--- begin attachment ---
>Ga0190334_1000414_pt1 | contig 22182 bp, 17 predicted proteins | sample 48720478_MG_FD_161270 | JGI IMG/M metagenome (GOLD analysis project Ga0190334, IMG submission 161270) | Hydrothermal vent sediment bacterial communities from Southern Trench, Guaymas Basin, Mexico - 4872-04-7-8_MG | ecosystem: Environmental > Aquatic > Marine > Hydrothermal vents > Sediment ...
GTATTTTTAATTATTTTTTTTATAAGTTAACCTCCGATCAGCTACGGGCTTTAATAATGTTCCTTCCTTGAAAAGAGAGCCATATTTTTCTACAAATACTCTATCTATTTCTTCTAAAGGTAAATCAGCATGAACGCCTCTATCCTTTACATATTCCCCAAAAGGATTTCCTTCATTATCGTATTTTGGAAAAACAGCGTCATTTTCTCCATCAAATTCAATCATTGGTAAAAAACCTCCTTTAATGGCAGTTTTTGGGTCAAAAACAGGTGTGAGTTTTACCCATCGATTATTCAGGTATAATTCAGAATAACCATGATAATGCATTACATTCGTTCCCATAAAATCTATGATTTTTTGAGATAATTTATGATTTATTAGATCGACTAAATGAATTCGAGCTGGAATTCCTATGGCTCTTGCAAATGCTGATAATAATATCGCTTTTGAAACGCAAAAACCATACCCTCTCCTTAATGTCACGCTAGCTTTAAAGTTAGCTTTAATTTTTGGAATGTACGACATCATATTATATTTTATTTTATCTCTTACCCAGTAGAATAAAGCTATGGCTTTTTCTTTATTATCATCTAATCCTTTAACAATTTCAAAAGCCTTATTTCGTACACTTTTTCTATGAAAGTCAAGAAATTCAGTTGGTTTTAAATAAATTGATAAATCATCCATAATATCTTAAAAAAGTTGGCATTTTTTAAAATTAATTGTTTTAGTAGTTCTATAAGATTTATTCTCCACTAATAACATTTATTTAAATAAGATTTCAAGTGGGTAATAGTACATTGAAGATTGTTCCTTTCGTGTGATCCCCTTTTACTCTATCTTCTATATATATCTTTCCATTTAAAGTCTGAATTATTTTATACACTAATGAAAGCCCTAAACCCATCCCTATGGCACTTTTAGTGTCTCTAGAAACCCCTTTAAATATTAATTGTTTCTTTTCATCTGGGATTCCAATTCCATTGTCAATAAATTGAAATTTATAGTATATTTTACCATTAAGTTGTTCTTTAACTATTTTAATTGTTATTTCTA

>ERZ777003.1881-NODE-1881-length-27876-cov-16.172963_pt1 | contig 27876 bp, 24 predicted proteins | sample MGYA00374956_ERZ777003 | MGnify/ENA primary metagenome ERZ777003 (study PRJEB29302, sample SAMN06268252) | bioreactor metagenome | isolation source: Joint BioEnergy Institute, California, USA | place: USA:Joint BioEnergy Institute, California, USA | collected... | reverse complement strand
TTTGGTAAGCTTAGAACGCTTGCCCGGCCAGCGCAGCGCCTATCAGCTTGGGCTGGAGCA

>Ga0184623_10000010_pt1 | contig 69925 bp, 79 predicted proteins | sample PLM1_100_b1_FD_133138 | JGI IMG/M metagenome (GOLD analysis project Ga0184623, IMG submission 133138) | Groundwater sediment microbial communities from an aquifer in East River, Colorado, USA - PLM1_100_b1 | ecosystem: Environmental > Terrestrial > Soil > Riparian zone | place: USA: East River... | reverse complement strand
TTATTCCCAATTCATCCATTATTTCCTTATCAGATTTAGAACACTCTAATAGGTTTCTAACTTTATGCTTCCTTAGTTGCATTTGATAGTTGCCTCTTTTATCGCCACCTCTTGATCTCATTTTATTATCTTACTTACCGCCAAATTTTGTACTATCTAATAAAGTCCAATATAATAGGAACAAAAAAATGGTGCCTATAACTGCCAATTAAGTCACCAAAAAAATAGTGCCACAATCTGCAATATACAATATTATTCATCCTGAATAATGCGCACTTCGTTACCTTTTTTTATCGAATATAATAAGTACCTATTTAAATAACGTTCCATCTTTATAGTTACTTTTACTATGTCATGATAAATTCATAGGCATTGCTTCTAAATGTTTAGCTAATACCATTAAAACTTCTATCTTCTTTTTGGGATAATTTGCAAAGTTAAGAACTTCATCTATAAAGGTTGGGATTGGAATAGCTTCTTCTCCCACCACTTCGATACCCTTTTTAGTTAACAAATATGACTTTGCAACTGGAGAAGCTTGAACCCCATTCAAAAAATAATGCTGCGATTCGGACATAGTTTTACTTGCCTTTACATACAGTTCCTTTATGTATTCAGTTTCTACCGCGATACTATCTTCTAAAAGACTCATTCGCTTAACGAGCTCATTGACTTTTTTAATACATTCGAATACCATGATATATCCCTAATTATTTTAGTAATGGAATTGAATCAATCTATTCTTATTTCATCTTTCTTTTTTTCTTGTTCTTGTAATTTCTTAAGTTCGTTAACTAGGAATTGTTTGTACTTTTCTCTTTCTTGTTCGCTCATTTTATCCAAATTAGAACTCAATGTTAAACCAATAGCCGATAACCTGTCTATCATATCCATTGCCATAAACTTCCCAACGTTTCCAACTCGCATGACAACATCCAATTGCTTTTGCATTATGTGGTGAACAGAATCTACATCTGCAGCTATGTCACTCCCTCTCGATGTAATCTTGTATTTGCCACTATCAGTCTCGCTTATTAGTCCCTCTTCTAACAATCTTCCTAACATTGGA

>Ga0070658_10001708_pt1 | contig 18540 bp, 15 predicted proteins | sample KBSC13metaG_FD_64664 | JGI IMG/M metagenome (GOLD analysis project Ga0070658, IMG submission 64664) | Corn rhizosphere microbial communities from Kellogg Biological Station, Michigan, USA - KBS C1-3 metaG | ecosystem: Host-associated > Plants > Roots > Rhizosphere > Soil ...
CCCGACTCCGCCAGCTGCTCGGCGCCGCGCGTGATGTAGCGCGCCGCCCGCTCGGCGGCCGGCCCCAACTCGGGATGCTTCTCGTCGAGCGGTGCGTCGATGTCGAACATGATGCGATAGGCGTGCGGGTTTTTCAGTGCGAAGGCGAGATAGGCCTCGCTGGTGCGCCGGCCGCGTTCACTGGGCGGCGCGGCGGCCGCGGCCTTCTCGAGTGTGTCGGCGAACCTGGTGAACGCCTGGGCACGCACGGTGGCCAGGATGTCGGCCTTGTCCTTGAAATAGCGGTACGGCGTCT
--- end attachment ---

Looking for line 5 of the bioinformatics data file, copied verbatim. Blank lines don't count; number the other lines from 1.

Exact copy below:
>Ga0184623_10000010_pt1 | contig 69925 bp, 79 predicted proteins | sample PLM1_100_b1_FD_133138 | JGI IMG/M metagenome (GOLD analysis project Ga0184623, IMG submission 133138) | Groundwater sediment microbial communities from an aquifer in East River, Colorado, USA - PLM1_100_b1 | ecosystem: Environmental > Terrestrial > Soil > Riparian zone | place: USA: East River... | reverse complement strand